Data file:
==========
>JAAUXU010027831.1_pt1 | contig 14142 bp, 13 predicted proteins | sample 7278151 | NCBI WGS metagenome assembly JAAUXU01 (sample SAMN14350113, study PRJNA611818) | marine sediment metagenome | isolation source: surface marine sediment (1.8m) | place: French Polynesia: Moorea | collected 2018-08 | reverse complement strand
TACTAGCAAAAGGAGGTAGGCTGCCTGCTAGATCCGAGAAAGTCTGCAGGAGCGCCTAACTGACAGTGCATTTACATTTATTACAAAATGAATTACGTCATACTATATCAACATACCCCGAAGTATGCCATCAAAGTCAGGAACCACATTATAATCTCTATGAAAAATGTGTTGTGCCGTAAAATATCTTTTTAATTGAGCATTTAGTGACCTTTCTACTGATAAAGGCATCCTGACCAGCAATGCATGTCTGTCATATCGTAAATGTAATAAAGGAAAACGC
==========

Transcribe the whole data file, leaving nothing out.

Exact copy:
>JAAUXU010027831.1_pt1 | contig 14142 bp, 13 predicted proteins | sample 7278151 | NCBI WGS metagenome assembly JAAUXU01 (sample SAMN14350113, study PRJNA611818) | marine sediment metagenome | isolation source: surface marine sediment (1.8m) | place: French Polynesia: Moorea | collected 2018-08 | reverse complement strand
TACTAGCAAAAGGAGGTAGGCTGCCTGCTAGATCCGAGAAAGTCTGCAGGAGCGCCTAACTGACAGTGCATTTACATTTATTACAAAATGAATTACGTCATACTATATCAACATACCCCGAAGTATGCCATCAAAGTCAGGAACCACATTATAATCTCTATGAAAAATGTGTTGTGCCGTAAAATATCTTTTTAATTGAGCATTTAGTGACCTTTCTACTGATAAAGGCATCCTGACCAGCAATGCATGTCTGTCATATCGTAAATGTAATAAAGGAAAACGC